POST: 'Puffs' - Proud to be a Puff

What's it about?

Puffs is a play that tells the story of the Harry Potter books (more or less), but from the perspective of the Hufflepuff house (or Puffs, as they are referred to in the play for copyright reasons). 

*Harry, Ron, and Hermione are all background characters.

My experience.

One of the biggest fandoms I subscribe to is the Harry Potter fandom. Both the books and the films played an enormous role in my childhood. I had a Harry Potter themed 7th birthday party where all of my friends and I went to the local movie theater to see Harry Potter and the Chamber of Secrets. When I was 8, I dressed up as Hermione for Halloween. And I'm pretty sure Daniel Radcliffe was one of my earliest childhood crushes. I am happy to say that the wizarding world remains an equally large part of my adulthood. I start my day drinking tea out of a cauldron mug that has the Hogwarts crest on it so I have a little magic infused into every day. My connection to this world, its characters, and their stories, is not something I'll ever grow out of.

While I was brought up going to and loving the Harry Potter movies, it wasn't until the summer between my Junior and Senior year of high school that I read all of the books back to back for the first time ever and I got properly obsessed. I happily attended my first Quidditch World Cup on Randall's Island with my friends, and then we went on to found the Harry Potter club at our high school, where I would regularly win all of our trivia competitions.

Harry Potter club.jpg

Mind you, I was operating under the impression this entire time that I was a Gryffindor. And then came Pottermore and my inevitable sorting into one of the Hogwarts houses. I was hoping it'd be Gryffindor or at least Ravenclaw, but nothing could prepare me for the initial disappointment that was getting sorted into Hufflepuff. It just didn't compute. I was brave...right? I didn't vanquish evil wizards, but I was an adventurous eater, had hopped turnstiles before, and I liked riding on roller coasters. That counted, didn't it? And besides, the heroes of the Harry Potter world all came from Gryffindor! What defining characteristics did a Hufflepuff have? Well, according to Pottermore, "Hufflepuffs value[d] hard work, patience, loyalty, and fair play." I knew those were far from negative values, only, I always felt that Hufflepuff was kind of the laughingstock of the wizarding world - they were certainly easy targets given how nice they all were. It was something I was almost embarrassed to be a part of.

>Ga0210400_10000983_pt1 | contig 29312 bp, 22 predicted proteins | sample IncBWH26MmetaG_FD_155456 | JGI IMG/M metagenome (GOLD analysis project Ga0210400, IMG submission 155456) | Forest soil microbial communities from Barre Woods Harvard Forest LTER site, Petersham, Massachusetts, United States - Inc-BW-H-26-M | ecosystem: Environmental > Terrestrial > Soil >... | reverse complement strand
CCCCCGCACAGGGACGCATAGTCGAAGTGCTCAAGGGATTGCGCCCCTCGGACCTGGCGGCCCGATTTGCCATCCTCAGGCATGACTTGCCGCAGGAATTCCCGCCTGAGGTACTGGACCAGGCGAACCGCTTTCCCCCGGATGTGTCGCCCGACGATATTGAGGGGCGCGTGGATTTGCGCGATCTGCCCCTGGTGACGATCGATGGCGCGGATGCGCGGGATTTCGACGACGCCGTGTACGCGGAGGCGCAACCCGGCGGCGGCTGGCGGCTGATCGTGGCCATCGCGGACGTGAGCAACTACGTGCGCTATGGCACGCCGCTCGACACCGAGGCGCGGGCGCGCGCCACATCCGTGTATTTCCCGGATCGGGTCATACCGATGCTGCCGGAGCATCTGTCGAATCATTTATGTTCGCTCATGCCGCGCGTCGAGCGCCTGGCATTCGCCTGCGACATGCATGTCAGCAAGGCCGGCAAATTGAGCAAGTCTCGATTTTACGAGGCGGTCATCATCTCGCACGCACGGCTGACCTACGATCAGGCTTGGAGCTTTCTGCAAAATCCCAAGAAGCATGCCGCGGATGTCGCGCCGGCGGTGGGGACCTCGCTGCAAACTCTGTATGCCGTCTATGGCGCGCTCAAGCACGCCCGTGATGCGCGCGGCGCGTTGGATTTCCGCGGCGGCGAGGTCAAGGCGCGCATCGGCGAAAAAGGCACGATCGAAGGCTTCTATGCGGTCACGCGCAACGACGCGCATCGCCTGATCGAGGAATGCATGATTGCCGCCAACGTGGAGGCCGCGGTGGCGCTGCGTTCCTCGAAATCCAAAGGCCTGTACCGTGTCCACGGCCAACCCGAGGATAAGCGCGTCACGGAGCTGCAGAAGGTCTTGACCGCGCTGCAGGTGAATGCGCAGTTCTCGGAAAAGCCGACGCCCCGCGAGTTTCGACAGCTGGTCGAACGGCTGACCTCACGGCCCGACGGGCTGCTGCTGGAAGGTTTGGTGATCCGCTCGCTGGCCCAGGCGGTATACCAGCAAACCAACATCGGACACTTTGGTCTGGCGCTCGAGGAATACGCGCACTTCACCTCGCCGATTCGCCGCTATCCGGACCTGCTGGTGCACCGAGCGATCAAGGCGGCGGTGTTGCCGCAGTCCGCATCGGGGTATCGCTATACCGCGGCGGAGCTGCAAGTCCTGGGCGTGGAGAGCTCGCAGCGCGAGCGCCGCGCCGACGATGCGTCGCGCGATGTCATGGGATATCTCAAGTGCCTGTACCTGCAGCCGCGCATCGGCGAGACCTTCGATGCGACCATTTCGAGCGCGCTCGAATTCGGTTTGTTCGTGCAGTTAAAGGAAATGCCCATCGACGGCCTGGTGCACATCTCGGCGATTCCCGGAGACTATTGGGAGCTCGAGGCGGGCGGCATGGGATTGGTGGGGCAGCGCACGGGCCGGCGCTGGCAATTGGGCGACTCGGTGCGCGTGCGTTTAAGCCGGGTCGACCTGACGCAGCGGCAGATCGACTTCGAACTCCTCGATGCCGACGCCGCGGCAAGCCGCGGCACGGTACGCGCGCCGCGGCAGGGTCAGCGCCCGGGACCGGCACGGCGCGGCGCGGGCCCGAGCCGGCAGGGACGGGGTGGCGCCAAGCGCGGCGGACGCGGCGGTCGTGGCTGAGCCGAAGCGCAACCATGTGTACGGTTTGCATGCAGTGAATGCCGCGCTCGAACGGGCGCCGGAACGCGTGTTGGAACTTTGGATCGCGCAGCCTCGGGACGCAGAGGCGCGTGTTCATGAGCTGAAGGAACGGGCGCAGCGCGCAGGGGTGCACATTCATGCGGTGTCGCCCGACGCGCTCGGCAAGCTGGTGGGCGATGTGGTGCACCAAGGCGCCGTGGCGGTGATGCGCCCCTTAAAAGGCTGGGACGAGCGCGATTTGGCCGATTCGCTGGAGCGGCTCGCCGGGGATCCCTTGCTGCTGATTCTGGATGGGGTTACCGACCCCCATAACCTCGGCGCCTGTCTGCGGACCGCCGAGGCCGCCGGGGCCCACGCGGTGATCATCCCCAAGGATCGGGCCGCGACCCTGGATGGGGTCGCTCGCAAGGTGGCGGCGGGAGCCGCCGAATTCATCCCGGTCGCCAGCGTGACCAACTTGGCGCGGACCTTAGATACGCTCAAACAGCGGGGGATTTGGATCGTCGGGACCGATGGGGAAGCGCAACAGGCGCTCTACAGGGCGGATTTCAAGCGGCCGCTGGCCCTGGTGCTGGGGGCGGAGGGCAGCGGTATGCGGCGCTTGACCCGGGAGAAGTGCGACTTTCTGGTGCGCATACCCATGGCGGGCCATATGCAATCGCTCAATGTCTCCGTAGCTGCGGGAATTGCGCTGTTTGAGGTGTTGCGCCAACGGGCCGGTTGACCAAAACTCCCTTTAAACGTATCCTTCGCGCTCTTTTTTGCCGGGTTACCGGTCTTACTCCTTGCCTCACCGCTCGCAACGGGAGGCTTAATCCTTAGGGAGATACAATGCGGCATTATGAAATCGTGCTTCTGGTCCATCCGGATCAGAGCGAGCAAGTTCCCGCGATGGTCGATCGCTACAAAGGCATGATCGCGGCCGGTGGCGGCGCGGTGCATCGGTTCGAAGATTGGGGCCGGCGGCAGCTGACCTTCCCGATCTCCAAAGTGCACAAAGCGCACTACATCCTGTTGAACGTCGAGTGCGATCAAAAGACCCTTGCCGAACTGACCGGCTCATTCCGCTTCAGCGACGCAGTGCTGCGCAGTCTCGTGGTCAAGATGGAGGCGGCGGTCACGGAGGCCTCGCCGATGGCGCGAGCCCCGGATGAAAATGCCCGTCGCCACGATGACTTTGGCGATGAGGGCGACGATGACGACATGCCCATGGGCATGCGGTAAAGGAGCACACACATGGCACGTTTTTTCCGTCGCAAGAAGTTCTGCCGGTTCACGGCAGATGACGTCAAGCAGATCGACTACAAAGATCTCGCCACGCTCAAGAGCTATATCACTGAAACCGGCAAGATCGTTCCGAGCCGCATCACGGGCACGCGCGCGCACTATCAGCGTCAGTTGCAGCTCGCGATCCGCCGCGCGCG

So...even though I knew deep down I was a Hufflepuff, I refused to admit it. I even attended my first Potter Con dressed up as a Gryffindor.

But for the past year or so, I have been owning up to my true identity as far as the wizarding world is concerned. For this reason, I felt it was appropriate for me to attend a play that centered on Hufflepuffs, because they deserved acknowledgement too. I brought my best friend, James (pictured below), who was a total Gryffindor, even according to Pottermore. I was curious to see how he would appreciate a show that didn't put Gryffindors (or Braves, as they are referred to in the show) in the spotlight.


The theatre was super tiny, meaning that even though James and I were in basically the last row, we were still in fairly close proximity to the stage. I was impressed at how well the cast got away with never mentioning Hogwarts or the house names. It was clear that they were limited by copyright laws, but I still never felt like I was watching anything other than a play that took place in the wizarding world J.K. Rowling imagined. 

It was wonderful to be sat among people who got all of the same references I did. These were my people, fellow Potterheads, and it was like we were all gathered in the Hufflepuff common room together. The Puffs certainly had a lot about them that was easy to poke fun at. They were portrayed on stage as devoted to plants, overly emotional, clueless, lacking any self confidence, and even cowardly at times, but it was like we were all in on the joke, or in this case, jokes. 

One particular scene, where a Puff gruffly spoke at hilarious length about his chronic explosive diarrhea, had me laughing so hard I could barely hold myself up. Even thinking about it now makes me smirk.

I was glad to hear that James wasn't too much of a Gryffindor to enjoy a show about Puffs. He thought that "the energy felt a little too high," at first, "but once we got better introduced to the characters, everything leveled out nicely." He was "so engrossed in the story that" he "almost [didn't] realize the jokes [were] hurtling at [him]." In his opinion, Puffs was "the perfect blend of new and nostalgia, with the original story perfectly woven into this one, with great new characters and hilarious interpretations of old ones. By the halfway point [he] was laughing nonstop, and yet despite all the sarcasm and parody," he believed [Puffs] "managed to tie everything together with just the right amount of sincerity."

I decided there was no use being bummed at being a Hufflepuff. People loved to hate us, but we loved them anyway because it was in our nature. And plus, there were plenty of Hufflepuffs who went on to do great things (Nymphadora Lupin, Cedric Diggory, and Newt Scamander, to name a few).

* Newt Scamander even has his own series of films based on his adventures, Fantastic Beasts and Where to Find Them, and you can bet your ass that I will see all of them in addition to reading the screenplays. 

It was better to embrace the Puff in me than to push it away. I left the theatre amused at what had just taken place on stage, but more than that, I was proud to be a Puff.

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